In recent days, the human toll of COVID-19 in Greece has mounted sharply. The second wave of the pandemic has put unprecedented pressure on public health systems and severely strained existing infrastructure and human resources. As new COVID-19 cases in Greece have increased dramatically, Intensive Care Unit (ICU) admissions have followed.
Under these unprecedented conditions, in which the demands of the pandemic are outpacing the capacities of the state to respond—not only in Greece but around the world—the Stavros Niarchos Foundation (SNF) moved to contribute to relief efforts. In April 2020, responding to the dire challenges posed around the globe by COVID-19, SNF announced a $100 million global relief initiative to help address the impacts of the pandemic. To date, SNF has allocated grants totaling €73.7 million through the initiative, including more than €32 million in Greece. These grants aim to help strengthen the country’s health care infrastructure and combat the socioeconomic impact of the pandemic, both in the short and the long term.
In late May, as part of the initiative, SNF announced a grant for the addition of 174 ICU and High-Dependency Unit (HDU) beds in 15 hospitals across Greece, from Attica to Thessaloniki, Lamia, and Crete. The €16.4 million grant also includes a five-year educational program for doctors and nurses who work in ICUs. By harnessing the power of cooperation between the private and public sectors, SNF hoped to enhance the preparedness of the Greek National Health System for emergencies like the one we are currently experiencing, helping save lives. The new beds are expected to serve more than 6,500 patients each year.
The grant is fully underway, and all parties involved are making every effort to overcome the unprecedented difficulties posed to construction by the pandemic so that the necessary renovations can be completed between the end of 2020 and February 2021. New facilities are scheduled to be delivered in late December at the following hospitals: KAT, Tzaneio, and Attikon in Athens, and Agios Dimitrios and G. Gennimatas in Thessaloniki. These facilities will hold a total of 53 ICU and HDU beds. By mid-January 2021, the facilities for another 28 beds will have been delivered to Ippokrateio Hospital Athens, Paidon Agia Sofia, Korgialenio-Benakio, Vostanio Lesvos, Venizelio in Heraklion, and Agios Georgios in Chania. The project for the 7 new beds at Lamia Hospital is expected to be completed at the end of January 2021. The facilities for the remaining 86 beds will be delivered at the end of February 2021 at Ippokrateio General Hospital of Thessaloniki, at the University Hospital of Heraklion, and at Evangelismos, where 33 new beds will be added.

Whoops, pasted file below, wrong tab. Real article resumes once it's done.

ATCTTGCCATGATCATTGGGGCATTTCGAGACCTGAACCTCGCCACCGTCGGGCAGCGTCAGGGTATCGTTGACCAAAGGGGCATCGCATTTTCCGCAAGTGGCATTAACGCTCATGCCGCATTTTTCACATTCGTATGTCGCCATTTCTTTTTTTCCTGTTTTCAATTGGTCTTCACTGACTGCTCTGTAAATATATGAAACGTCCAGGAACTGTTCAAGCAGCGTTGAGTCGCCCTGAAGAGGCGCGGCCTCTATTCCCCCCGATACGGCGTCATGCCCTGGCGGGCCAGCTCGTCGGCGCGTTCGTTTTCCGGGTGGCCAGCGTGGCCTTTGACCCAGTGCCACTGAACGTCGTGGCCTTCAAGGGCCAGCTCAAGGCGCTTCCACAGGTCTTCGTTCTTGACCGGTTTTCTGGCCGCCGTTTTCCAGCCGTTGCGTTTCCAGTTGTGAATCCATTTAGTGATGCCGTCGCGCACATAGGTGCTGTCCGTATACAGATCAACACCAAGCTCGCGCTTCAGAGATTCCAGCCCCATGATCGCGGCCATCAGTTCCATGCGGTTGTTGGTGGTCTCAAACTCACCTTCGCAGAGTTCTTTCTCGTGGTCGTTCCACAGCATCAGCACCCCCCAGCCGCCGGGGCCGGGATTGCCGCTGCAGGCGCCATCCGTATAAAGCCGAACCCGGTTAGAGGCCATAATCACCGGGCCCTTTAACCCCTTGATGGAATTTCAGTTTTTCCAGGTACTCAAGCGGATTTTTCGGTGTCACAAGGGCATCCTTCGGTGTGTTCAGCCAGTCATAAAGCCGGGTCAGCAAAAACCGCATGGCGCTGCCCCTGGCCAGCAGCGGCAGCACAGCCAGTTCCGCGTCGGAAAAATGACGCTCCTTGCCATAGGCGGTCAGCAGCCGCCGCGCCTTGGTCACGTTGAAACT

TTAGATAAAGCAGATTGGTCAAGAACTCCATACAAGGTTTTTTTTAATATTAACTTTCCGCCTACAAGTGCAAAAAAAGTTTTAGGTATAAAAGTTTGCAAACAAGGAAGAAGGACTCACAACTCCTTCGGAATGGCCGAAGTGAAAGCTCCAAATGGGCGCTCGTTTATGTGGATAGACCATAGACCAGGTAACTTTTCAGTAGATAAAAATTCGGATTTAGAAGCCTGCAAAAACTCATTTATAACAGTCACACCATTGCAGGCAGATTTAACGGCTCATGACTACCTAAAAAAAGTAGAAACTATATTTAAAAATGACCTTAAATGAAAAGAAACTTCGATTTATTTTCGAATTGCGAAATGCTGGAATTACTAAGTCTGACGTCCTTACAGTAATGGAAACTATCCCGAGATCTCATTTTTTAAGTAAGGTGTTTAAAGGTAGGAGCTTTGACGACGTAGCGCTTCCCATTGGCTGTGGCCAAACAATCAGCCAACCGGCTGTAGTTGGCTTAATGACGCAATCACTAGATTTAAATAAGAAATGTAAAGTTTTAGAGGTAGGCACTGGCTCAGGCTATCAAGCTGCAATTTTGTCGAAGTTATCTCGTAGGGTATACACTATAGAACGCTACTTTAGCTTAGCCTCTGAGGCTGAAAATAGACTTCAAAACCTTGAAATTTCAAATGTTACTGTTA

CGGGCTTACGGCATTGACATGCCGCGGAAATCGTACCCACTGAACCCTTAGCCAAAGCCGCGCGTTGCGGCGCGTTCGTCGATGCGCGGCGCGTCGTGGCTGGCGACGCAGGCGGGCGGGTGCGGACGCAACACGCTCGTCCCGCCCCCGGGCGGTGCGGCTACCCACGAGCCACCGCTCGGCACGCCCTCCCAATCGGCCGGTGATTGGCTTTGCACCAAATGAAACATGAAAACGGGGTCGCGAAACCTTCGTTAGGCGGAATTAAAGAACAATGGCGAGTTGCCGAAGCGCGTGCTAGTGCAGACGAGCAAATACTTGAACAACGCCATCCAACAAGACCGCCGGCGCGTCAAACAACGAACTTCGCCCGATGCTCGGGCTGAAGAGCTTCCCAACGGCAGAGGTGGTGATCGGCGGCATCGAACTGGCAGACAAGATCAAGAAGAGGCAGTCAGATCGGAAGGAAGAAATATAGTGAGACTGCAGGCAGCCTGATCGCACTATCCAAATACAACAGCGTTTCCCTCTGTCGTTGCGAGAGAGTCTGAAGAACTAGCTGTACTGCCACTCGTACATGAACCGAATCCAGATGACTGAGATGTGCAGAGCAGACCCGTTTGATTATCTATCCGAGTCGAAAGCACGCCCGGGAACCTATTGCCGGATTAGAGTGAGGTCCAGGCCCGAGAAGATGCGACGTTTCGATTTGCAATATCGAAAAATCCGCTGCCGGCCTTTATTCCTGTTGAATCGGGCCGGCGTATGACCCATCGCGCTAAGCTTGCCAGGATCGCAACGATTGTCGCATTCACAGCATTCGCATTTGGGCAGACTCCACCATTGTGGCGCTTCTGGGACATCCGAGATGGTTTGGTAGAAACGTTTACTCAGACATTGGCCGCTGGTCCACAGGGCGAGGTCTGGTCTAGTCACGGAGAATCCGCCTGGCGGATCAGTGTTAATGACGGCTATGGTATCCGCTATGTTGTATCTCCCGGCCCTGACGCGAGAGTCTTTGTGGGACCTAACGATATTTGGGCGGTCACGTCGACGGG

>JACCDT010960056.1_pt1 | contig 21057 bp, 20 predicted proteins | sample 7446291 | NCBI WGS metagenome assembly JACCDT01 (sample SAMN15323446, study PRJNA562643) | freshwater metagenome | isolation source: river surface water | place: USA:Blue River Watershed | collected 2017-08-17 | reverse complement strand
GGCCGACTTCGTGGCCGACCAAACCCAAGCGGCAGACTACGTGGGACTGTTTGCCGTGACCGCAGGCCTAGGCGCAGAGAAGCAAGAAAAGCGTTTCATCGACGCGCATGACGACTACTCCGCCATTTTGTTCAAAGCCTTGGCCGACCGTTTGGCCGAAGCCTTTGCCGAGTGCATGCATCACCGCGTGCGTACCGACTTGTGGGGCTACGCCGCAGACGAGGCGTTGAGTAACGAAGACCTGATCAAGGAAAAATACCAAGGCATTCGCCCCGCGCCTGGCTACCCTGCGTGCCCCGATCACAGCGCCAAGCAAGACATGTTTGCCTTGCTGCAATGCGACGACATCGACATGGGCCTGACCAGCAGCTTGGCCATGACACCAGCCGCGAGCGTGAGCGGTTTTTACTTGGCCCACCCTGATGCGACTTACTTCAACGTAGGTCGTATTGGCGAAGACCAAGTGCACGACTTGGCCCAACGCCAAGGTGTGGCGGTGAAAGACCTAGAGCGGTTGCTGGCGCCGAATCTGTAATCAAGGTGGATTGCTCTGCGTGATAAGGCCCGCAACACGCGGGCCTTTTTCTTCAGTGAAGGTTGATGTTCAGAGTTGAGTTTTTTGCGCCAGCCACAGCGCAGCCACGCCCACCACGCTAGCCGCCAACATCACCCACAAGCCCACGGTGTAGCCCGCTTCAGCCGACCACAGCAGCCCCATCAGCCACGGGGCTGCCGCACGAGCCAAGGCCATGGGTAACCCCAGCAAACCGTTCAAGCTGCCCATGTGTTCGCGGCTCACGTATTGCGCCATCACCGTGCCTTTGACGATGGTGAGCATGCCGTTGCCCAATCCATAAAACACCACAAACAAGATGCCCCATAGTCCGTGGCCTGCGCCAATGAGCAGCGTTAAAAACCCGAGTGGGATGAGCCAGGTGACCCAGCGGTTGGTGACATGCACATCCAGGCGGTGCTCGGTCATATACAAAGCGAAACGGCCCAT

In May 2020, a €7.7 million grant—made as part of SNF’s Health Initiative—was completed for procurement of equipment at Evangelismos, including 850 beds, out of which 53 are destined for ICUs, HDUs, and the Heart Attack Unit. The grant contributed to upgrades in the services of more than 10 departments, including the Emergency Room, the Artificial Kidney Unit, and the operating rooms, in addition to the ΙCUs, the HDUs, and the Heart Attack Unit. (Another SNF press release to follow next week will share details of this grant.)
The process of delivering the ICU and HDU capacity expansions has been characterized by effective coordination between SNF and the Greek state and expeditious procedures designed to avoid bureaucratic delays. But given the challenges involved in the last six months, the process nevertheless remains a demanding and time-consuming one.
Intermediate steps include ratification of the grant contract between SNF and the Greek state by the Hellenic Parliament, tenders for the selection of contractors to design and build the new facilities, and the signing of individual contracts between SNF, the Greek state, and the administrations of each of the 15 hospitals. The goal of all stakeholders is to complete this urgent project as soon as possible while following essential processes and adhering to best practices.
Beyond efforts to strengthen the capacity of Greece’s hospitals, SNF’s relief initiative also includes grant support for two molecular testing and diagnostic reagent systems to help significantly increase COVID-19 testing capabilities and control the spread of the pandemic.
At the end of July, as part of the relief initiative, SNF offered an honorarium to more than 4,700 doctors, nurses, and cleaning staff at COVID-19 referral hospitals in recognition of their contribution during the first wave of the pandemic.
In addition to grants in the health sector, SNF has made grants to organizations in Greece working to address the varied and profound needs the pandemic has engendered. SNF has worked in collaboration with the nonprofit Boroume to help address food insecurity for 10,000 people hit hard by the pandemic and in collaboration with KEDE to provide immediate food relief in every municipality across Greece through Social Food Outlets. With a grant through the National Kapodistrian University of Athens (NKUA), SNF is supporting the continuity and development of a COVID-19 psychological support hotline (10306). As part of the relief initiative, SNF has also made grants to Doctors Without Borders for emergency assistance and health care for refugees facing critical conditions on the mainland and the islands of Lesvos and Samos; to the Greek Patients Association and Pnoi Agapis to assist people living with serious and chronic illnesses who are now facing additional risks posed by the pandemic; and to Initiative for the Child to support children who are facing difficult conditions at home.